Bridgetown, Western Australia

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Bridgetown
Western Australia
Bridgetown WA main street 01.jpg
Hampton Street, the main street of Bridgetown
Australia Western Australia location map.svg
Red pog.svg
Bridgetown
Coordinates 33°57′30″S116°08′17″E / 33.95833°S 116.13806°E / -33.95833; 116.13806 Coordinates: 33°57′30″S116°08′17″E / 33.95833°S 116.13806°E / -33.95833; 116.13806
Population2,812 (2016 census) [1]
Established1868
Postcode(s) 6255
Elevation156.6 m (514 ft) [2]
Location
LGA(s) Shire of Bridgetown-Greenbushes
State electorate(s) Blackwood-Stirling
Federal Division(s) O'Connor

Bridgetown is a town in the South West region of Western Australia, approximately 270 kilometres (168 mi) south of Perth on the Blackwood River at the intersection of South Western Highway with Brockman Highway to Nannup and Augusta.

Contents

History

The area was originally known as Geegelup, which was believed to mean "place of gilgies" in the Noongar language, referring to the fresh water lobster that inhabits the area. However recent research suggests the actual meaning of Geegelup may be "place of spears".

In 1852, A.C. Gregory made the original survey of the Geegelup area and in 1857, Edward Godfrey Hester (now honoured in nearby Hester) and John Blechynden settled there. In 1861, convicts built the road from Donnybrook into the area. [3] In 1864 the Geegelup Post Office was established in a building on Blechynden’s property. [4] A basic police station that had existed since c1862 was substantially reconstructed by former convict, Joseph Smith on the south bank of the Blackwood River in mid 1867. Mounted Constable Abraham W. Moulton was the first permanently appointed policeman. [5]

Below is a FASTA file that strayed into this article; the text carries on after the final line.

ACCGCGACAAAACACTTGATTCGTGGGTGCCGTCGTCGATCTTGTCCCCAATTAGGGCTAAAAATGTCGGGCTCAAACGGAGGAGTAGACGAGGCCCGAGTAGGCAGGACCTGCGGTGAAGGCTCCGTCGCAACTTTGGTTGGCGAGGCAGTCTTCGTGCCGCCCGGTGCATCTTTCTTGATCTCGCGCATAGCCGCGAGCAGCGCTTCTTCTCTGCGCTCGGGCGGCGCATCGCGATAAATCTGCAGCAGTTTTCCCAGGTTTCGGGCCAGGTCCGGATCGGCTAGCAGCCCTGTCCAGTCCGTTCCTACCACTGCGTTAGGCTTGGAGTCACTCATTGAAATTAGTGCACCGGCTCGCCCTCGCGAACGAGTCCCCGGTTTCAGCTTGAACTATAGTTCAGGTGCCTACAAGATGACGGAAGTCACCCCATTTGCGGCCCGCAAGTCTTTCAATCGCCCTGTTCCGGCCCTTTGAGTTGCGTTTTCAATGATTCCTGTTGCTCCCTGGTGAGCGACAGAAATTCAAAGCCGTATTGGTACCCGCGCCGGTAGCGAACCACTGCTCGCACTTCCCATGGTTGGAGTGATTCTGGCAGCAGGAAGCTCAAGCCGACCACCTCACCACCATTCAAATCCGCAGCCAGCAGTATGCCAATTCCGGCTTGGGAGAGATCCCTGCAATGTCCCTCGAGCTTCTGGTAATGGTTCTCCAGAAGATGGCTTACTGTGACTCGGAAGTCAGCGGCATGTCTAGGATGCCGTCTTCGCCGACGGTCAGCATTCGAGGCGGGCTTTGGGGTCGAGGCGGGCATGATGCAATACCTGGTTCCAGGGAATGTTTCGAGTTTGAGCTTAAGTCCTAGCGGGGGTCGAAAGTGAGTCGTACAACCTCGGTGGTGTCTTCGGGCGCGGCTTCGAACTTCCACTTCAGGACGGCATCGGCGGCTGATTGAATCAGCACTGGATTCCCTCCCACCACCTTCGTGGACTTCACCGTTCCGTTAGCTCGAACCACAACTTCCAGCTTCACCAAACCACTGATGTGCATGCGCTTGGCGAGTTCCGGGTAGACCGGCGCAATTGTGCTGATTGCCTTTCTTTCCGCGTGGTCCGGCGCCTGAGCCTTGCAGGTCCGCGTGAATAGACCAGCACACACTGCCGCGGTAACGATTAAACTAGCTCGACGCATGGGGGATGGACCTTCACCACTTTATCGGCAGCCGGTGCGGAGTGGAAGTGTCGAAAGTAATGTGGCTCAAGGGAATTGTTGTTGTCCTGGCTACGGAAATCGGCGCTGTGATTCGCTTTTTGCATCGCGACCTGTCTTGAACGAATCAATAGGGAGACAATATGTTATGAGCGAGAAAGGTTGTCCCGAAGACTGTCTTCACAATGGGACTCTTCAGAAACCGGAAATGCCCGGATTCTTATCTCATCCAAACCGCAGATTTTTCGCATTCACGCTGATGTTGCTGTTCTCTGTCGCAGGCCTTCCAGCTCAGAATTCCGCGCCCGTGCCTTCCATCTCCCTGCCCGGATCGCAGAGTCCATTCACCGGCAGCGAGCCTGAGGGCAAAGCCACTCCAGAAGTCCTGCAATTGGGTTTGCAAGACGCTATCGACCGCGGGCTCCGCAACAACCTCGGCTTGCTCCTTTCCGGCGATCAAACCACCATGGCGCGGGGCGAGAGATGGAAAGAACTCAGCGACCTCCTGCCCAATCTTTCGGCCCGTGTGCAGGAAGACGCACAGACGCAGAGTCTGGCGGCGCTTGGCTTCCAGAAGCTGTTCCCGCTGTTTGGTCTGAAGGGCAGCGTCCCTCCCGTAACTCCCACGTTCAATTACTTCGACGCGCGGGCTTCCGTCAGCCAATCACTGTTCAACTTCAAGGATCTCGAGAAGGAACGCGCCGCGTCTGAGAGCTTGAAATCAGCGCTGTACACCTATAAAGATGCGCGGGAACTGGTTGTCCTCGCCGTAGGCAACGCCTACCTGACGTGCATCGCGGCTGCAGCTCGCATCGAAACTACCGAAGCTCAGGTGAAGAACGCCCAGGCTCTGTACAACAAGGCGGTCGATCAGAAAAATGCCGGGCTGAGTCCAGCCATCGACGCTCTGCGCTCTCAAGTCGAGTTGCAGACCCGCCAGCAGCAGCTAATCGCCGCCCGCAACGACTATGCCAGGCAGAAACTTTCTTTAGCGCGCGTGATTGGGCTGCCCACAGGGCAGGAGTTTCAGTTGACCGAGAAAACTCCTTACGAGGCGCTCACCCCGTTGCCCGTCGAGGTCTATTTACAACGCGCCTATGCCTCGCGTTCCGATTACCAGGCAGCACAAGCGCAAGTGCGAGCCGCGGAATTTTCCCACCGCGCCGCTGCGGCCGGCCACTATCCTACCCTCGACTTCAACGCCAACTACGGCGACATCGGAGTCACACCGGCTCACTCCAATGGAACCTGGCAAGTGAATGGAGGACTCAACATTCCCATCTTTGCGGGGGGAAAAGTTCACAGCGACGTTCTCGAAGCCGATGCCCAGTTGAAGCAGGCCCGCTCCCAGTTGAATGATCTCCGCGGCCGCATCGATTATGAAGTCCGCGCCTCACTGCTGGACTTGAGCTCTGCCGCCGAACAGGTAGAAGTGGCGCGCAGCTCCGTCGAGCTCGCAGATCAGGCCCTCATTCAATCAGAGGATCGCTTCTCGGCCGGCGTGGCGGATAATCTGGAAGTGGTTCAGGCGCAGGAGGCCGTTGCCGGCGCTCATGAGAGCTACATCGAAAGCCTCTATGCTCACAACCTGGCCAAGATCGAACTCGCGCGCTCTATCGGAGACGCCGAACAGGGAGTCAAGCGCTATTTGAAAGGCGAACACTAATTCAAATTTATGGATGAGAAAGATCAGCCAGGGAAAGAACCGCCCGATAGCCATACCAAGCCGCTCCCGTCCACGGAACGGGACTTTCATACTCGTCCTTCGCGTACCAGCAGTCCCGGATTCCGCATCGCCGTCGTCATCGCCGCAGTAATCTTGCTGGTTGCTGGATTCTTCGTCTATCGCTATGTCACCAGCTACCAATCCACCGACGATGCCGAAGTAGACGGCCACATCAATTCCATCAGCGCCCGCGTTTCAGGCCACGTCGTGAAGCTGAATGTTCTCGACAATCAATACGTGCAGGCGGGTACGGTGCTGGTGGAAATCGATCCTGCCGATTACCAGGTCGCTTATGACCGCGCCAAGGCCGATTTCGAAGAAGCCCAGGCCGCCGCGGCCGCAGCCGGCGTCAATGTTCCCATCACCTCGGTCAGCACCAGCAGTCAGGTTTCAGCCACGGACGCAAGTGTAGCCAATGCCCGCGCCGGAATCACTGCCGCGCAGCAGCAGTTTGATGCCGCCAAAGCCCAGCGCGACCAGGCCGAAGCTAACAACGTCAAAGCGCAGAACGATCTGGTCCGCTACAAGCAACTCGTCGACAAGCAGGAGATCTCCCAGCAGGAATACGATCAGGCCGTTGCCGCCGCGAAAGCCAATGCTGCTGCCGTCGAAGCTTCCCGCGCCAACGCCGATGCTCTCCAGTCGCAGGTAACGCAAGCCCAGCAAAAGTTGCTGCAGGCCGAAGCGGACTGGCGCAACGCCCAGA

The townsite was surveyed in April 1868 by Thomas Carey, who proposed the name Bridgetown for two reasons - "as it is at a bridge and the Bridgetown was the first ship to put in at Bunbury for the wool from these districts", and was approved and gazetted on 9 June 1868. [6] [4]

From then until about 1885, many buildings including the primary school (1870), post office, new police station (1880) and two hotels were constructed, many of which are still standing today. In 1885, the Bridgetown Agricultural Society was formed and local farmers produced sheep, cattle, dairy products, timber, fruit and nuts. The building boom in Western Australia during the gold boom of the 1890s saw an increased demand for sawn timber, and numerous mills opened in the Bridgetown area. [4] The coming of the railway in 1898 enabled quick access to markets for the many orchardists and helped establish the beginning of a tourist industry. [7]

Until the 1980s, the land surrounding Bridgetown was almost exclusively used for broadacre agriculture and improved pasture. From the late 1970s, the area became increasingly attractive to tourists as a tranquil and picturesque country town an accessible distance from Perth. Some people, attracted by the area's aesthetic qualities and rural lifestyle moved to the town permanently, which resulted in a strong demand for residential and hobby farm allotments, at a time when there was a coincident global downturn in agricultural markets. Many farmers sold up, and much of the most aesthetically pleasing land was subdivided and sold. The demographic change had a profound impact on the town's industry, replacing demand for farm services with demand for services in the tourism and recreation sectors. However, the dramatic increase in infrastructure such as housing, roads and power reticulation detracted from the rural aesthetic that attracted the influx in the first place. [8]